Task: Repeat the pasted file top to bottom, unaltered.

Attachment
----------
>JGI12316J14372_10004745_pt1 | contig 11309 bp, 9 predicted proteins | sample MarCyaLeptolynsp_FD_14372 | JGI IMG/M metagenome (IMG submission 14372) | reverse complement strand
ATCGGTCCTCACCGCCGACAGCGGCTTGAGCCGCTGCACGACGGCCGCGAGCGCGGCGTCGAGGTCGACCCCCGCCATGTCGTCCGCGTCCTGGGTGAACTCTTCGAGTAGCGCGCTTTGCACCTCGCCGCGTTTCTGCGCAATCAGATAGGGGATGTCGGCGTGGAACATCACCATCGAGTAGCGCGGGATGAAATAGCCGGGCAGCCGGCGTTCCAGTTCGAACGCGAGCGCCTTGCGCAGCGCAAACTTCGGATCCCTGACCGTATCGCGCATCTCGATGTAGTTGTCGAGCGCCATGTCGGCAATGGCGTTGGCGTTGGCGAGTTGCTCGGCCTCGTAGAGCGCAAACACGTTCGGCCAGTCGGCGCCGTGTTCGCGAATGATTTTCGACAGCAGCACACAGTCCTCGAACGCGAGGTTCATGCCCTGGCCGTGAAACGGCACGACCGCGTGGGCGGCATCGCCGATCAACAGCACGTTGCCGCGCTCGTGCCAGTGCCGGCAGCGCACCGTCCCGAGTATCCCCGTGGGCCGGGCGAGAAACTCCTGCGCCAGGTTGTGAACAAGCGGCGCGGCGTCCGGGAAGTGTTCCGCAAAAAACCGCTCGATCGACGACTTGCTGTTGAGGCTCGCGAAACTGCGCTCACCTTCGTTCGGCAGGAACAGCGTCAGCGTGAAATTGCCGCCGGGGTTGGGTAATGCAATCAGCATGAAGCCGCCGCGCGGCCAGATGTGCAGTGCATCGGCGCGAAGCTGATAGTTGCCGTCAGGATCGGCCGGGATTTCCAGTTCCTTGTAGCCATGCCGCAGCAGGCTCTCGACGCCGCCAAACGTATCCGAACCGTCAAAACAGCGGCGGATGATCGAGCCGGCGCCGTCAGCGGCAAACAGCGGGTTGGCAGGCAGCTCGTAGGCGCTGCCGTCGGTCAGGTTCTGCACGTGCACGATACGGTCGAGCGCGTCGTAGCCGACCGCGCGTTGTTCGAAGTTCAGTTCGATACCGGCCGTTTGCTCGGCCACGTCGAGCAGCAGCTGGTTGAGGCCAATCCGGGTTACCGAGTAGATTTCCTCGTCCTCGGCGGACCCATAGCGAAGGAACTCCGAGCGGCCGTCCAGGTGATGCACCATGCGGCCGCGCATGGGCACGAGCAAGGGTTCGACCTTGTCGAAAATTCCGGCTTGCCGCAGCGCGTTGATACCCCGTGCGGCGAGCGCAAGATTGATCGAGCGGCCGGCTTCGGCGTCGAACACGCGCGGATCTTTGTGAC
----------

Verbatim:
>JGI12316J14372_10004745_pt1 | contig 11309 bp, 9 predicted proteins | sample MarCyaLeptolynsp_FD_14372 | JGI IMG/M metagenome (IMG submission 14372) | reverse complement strand
ATCGGTCCTCACCGCCGACAGCGGCTTGAGCCGCTGCACGACGGCCGCGAGCGCGGCGTCGAGGTCGACCCCCGCCATGTCGTCCGCGTCCTGGGTGAACTCTTCGAGTAGCGCGCTTTGCACCTCGCCGCGTTTCTGCGCAATCAGATAGGGGATGTCGGCGTGGAACATCACCATCGAGTAGCGCGGGATGAAATAGCCGGGCAGCCGGCGTTCCAGTTCGAACGCGAGCGCCTTGCGCAGCGCAAACTTCGGATCCCTGACCGTATCGCGCATCTCGATGTAGTTGTCGAGCGCCATGTCGGCAATGGCGTTGGCGTTGGCGAGTTGCTCGGCCTCGTAGAGCGCAAACACGTTCGGCCAGTCGGCGCCGTGTTCGCGAATGATTTTCGACAGCAGCACACAGTCCTCGAACGCGAGGTTCATGCCCTGGCCGTGAAACGGCACGACCGCGTGGGCGGCATCGCCGATCAACAGCACGTTGCCGCGCTCGTGCCAGTGCCGGCAGCGCACCGTCCCGAGTATCCCCGTGGGCCGGGCGAGAAACTCCTGCGCCAGGTTGTGAACAAGCGGCGCGGCGTCCGGGAAGTGTTCCGCAAAAAACCGCTCGATCGACGACTTGCTGTTGAGGCTCGCGAAACTGCGCTCACCTTCGTTCGGCAGGAACAGCGTCAGCGTGAAATTGCCGCCGGGGTTGGGTAATGCAATCAGCATGAAGCCGCCGCGCGGCCAGATGTGCAGTGCATCGGCGCGAAGCTGATAGTTGCCGTCAGGATCGGCCGGGATTTCCAGTTCCTTGTAGCCATGCCGCAGCAGGCTCTCGACGCCGCCAAACGTATCCGAACCGTCAAAACAGCGGCGGATGATCGAGCCGGCGCCGTCAGCGGCAAACAGCGGGTTGGCAGGCAGCTCGTAGGCGCTGCCGTCGGTCAGGTTCTGCACGTGCACGATACGGTCGAGCGCGTCGTAGCCGACCGCGCGTTGTTCGAAGTTCAGTTCGATACCGGCCGTTTGCTCGGCCACGTCGAGCAGCAGCTGGTTGAGGCCAATCCGGGTTACCGAGTAGATTTCCTCGTCCTCGGCGGACCCATAGCGAAGGAACTCCGAGCGGCCGTCCAGGTGATGCACCATGCGGCCGCGCATGGGCACGAGCAAGGGTTCGACCTTGTCGAAAATTCCGGCTTGCCGCAGCGCGTTGATACCCCGTGCGGCGAGCGCAAGATTGATCGAGCGGCCGGCTTCGGCGTCGAACACGCGCGGATCTTTGTGAC